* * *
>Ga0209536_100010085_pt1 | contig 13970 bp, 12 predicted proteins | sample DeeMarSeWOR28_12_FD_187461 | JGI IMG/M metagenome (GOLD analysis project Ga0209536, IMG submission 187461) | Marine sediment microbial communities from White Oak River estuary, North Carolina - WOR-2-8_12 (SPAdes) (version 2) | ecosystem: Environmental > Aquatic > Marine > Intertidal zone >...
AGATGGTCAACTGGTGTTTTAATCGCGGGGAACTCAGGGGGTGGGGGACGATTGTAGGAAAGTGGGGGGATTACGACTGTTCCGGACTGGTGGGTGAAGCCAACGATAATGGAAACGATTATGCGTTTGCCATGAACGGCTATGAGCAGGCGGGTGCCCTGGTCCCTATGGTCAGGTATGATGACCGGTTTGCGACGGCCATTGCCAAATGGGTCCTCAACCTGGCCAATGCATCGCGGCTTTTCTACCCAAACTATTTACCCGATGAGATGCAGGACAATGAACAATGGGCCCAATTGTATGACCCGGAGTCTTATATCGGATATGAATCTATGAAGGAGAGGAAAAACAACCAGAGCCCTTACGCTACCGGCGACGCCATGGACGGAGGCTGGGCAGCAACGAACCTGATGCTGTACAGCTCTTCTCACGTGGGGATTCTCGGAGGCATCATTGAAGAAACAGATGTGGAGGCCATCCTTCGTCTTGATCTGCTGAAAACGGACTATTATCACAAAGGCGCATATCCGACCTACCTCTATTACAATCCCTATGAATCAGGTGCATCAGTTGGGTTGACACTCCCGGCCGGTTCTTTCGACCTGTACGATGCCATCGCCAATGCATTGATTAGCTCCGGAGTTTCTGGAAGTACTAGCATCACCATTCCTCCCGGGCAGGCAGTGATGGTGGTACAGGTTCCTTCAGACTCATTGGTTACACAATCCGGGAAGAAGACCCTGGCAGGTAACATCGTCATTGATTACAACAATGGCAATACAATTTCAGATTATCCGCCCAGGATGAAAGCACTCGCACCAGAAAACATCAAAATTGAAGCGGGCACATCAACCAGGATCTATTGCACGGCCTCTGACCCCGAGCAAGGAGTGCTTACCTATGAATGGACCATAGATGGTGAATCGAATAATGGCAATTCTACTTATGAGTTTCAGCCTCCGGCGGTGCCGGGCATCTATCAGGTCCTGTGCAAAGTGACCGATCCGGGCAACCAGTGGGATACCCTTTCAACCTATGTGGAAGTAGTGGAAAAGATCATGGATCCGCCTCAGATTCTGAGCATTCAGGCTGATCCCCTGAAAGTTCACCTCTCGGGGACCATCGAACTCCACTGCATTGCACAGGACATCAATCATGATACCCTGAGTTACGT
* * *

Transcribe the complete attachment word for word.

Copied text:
>Ga0209536_100010085_pt1 | contig 13970 bp, 12 predicted proteins | sample DeeMarSeWOR28_12_FD_187461 | JGI IMG/M metagenome (GOLD analysis project Ga0209536, IMG submission 187461) | Marine sediment microbial communities from White Oak River estuary, North Carolina - WOR-2-8_12 (SPAdes) (version 2) | ecosystem: Environmental > Aquatic > Marine > Intertidal zone >...
AGATGGTCAACTGGTGTTTTAATCGCGGGGAACTCAGGGGGTGGGGGACGATTGTAGGAAAGTGGGGGGATTACGACTGTTCCGGACTGGTGGGTGAAGCCAACGATAATGGAAACGATTATGCGTTTGCCATGAACGGCTATGAGCAGGCGGGTGCCCTGGTCCCTATGGTCAGGTATGATGACCGGTTTGCGACGGCCATTGCCAAATGGGTCCTCAACCTGGCCAATGCATCGCGGCTTTTCTACCCAAACTATTTACCCGATGAGATGCAGGACAATGAACAATGGGCCCAATTGTATGACCCGGAGTCTTATATCGGATATGAATCTATGAAGGAGAGGAAAAACAACCAGAGCCCTTACGCTACCGGCGACGCCATGGACGGAGGCTGGGCAGCAACGAACCTGATGCTGTACAGCTCTTCTCACGTGGGGATTCTCGGAGGCATCATTGAAGAAACAGATGTGGAGGCCATCCTTCGTCTTGATCTGCTGAAAACGGACTATTATCACAAAGGCGCATATCCGACCTACCTCTATTACAATCCCTATGAATCAGGTGCATCAGTTGGGTTGACACTCCCGGCCGGTTCTTTCGACCTGTACGATGCCATCGCCAATGCATTGATTAGCTCCGGAGTTTCTGGAAGTACTAGCATCACCATTCCTCCCGGGCAGGCAGTGATGGTGGTACAGGTTCCTTCAGACTCATTGGTTACACAATCCGGGAAGAAGACCCTGGCAGGTAACATCGTCATTGATTACAACAATGGCAATACAATTTCAGATTATCCGCCCAGGATGAAAGCACTCGCACCAGAAAACATCAAAATTGAAGCGGGCACATCAACCAGGATCTATTGCACGGCCTCTGACCCCGAGCAAGGAGTGCTTACCTATGAATGGACCATAGATGGTGAATCGAATAATGGCAATTCTACTTATGAGTTTCAGCCTCCGGCGGTGCCGGGCATCTATCAGGTCCTGTGCAAAGTGACCGATCCGGGCAACCAGTGGGATACCCTTTCAACCTATGTGGAAGTAGTGGAAAAGATCATGGATCCGCCTCAGATTCTGAGCATTCAGGCTGATCCCCTGAAAGTTCACCTCTCGGGGACCATCGAACTCCACTGCATTGCACAGGACATCAATCATGATACCCTGAGTTACGT